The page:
Deep Learning and Climate Change: Toward a Sustainable Solution

Emerging technologies are continuing to shape industries and lead to new fields. Deep learning, a subfield of machine learning that employs artificial neural networks in emulating the human brain to optimize and make decisions. The applications of deep learning range across sectors, from manufacturing to healthcare to e-commerce. For instance, deep learning serves as a driving force behind autonomous vehicles, where advanced algorithms are able to engage in route mapping, obstacle prediction, and depth perception to lead a vehicle to its destination. In healthcare, deep learning’s role in computer vision makes a significant difference in medical imaging and surgical procedures.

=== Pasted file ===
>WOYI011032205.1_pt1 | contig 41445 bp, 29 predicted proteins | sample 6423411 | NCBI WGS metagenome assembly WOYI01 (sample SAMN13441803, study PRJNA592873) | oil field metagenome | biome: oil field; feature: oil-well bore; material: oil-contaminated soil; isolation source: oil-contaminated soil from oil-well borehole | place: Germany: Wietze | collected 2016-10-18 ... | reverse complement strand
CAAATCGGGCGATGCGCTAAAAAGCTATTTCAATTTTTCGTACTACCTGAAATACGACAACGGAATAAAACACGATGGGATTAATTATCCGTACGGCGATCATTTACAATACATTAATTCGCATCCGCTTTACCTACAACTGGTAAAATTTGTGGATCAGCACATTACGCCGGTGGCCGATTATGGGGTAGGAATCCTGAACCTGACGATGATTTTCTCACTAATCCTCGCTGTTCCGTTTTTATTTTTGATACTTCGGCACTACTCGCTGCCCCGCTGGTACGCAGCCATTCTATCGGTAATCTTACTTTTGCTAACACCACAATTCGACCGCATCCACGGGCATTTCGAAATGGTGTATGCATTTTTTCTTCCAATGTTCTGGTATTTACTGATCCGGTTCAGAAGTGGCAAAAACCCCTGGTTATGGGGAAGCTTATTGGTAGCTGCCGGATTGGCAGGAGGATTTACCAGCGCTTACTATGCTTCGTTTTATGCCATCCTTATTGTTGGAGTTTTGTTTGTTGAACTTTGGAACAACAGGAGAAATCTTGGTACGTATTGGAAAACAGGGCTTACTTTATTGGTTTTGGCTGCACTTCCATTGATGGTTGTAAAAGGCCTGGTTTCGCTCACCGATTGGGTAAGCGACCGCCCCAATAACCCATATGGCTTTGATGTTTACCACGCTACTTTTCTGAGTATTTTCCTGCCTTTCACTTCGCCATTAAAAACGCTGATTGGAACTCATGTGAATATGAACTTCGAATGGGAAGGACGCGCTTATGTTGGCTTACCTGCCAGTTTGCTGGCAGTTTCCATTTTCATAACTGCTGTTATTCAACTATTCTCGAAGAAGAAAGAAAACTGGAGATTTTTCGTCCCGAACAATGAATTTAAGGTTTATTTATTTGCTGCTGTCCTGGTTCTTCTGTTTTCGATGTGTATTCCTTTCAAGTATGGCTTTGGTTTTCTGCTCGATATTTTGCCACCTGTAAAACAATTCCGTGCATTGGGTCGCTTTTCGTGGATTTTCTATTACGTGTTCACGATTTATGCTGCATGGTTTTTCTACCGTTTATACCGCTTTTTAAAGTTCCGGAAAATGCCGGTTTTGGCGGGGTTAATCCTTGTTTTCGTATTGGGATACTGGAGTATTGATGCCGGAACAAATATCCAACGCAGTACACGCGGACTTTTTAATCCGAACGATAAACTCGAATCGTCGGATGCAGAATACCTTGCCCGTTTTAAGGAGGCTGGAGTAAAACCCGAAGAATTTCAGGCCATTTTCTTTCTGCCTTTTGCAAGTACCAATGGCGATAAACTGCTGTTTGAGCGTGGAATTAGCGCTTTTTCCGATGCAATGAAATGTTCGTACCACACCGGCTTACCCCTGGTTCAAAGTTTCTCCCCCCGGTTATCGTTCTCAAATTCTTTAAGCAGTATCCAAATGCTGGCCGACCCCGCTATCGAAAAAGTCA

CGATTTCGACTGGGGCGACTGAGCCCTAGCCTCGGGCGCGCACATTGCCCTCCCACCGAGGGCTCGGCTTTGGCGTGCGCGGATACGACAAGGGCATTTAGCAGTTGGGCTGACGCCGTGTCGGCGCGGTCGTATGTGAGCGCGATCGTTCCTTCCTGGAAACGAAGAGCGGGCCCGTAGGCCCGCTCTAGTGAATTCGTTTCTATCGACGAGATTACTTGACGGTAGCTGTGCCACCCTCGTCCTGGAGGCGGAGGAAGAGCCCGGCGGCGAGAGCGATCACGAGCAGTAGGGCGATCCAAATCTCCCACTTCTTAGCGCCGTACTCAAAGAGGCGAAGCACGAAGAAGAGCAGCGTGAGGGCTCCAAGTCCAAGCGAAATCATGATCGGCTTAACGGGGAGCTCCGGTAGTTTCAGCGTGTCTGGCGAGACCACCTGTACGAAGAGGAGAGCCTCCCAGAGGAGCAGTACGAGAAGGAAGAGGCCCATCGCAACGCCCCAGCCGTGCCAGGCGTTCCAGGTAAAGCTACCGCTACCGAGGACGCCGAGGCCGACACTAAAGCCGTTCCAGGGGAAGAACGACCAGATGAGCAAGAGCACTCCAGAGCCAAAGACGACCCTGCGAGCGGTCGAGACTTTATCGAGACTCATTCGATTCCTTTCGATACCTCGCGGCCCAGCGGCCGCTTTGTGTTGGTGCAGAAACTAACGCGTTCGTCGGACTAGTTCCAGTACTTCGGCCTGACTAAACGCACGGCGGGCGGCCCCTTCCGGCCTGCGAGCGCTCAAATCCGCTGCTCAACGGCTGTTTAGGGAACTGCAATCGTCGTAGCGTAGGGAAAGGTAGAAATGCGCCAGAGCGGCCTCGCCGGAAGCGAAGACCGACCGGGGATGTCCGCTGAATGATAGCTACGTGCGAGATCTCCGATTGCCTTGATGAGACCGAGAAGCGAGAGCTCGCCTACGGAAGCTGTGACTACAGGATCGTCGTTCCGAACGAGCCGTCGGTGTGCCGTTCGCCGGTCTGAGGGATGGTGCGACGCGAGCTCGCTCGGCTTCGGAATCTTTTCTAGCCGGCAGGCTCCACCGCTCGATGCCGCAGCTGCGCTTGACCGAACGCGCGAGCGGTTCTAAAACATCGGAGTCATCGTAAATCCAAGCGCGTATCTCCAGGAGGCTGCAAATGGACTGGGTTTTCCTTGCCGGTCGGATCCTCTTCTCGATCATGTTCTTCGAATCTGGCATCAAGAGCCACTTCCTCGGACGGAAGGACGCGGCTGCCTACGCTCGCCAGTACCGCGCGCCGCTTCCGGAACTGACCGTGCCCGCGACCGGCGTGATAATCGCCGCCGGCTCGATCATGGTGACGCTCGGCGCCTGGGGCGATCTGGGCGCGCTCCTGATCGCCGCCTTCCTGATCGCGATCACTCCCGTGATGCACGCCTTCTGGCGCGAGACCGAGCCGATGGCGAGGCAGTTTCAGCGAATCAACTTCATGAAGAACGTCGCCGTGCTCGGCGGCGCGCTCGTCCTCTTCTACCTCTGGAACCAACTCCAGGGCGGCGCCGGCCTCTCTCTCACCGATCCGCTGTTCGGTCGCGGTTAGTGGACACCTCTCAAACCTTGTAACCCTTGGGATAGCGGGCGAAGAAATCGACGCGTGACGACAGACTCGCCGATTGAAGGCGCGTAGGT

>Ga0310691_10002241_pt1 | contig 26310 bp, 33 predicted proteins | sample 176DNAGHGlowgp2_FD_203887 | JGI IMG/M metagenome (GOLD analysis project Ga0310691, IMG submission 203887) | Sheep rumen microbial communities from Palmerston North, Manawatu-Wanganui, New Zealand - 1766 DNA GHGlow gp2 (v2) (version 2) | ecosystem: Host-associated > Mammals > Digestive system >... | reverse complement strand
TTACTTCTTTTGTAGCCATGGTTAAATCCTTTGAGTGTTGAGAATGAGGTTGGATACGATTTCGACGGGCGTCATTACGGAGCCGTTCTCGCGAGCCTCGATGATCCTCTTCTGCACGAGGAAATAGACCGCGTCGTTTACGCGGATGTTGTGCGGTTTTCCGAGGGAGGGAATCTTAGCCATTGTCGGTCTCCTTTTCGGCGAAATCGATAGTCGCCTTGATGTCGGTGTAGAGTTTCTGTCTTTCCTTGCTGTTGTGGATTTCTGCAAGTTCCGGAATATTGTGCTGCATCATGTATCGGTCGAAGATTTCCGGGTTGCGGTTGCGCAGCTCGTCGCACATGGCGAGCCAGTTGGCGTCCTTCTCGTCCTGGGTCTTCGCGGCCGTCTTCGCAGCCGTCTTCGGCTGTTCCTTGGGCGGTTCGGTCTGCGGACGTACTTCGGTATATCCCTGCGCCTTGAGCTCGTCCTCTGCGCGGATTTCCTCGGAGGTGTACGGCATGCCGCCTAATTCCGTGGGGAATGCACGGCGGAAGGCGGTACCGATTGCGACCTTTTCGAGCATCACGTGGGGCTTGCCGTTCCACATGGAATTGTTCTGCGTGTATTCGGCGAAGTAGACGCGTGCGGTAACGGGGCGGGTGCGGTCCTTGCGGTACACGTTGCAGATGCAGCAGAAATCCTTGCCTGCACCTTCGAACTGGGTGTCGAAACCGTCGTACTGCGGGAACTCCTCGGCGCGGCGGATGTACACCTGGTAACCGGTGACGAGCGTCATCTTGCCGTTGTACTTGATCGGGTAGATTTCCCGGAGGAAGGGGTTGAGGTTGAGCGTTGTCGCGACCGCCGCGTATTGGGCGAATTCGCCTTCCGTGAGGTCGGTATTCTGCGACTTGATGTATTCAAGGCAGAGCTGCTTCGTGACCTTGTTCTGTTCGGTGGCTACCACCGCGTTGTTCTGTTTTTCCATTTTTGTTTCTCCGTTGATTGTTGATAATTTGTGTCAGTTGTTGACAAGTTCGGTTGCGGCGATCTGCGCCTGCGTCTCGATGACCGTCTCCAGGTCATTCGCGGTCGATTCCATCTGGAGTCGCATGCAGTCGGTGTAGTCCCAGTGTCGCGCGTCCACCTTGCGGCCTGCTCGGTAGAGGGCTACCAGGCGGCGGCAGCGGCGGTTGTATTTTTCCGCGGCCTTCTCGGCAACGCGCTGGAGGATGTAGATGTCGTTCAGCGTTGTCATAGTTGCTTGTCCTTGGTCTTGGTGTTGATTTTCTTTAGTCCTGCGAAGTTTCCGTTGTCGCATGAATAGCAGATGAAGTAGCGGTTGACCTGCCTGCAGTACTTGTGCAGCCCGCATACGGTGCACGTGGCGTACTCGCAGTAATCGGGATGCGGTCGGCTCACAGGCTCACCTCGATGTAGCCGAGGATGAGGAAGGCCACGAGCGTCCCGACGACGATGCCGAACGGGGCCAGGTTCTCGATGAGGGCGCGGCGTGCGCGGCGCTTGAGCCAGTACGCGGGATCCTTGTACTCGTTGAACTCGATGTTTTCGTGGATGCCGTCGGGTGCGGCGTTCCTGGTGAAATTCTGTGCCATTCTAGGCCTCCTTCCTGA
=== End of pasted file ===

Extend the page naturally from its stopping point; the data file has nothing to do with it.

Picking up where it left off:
With the growing challenges posed by climate change, more attention has been turned toward leveraging advanced technologies in addressing environmental issues. Researchers and companies have been exploring the applications of deep learning in tackling climate change. For example, deep learning algorithms can aid in precision agriculture to help optimize farming practices to feed rising populations while maintaining steady land use. Other applications of deep learning in the environmental sphere include monitoring deforestation in tropical rainforests and predicting wildfires to manage risk. The applications of deep learning in addressing climate challenges continue to expand as deep learning approaches become more widely employed across companies and industries.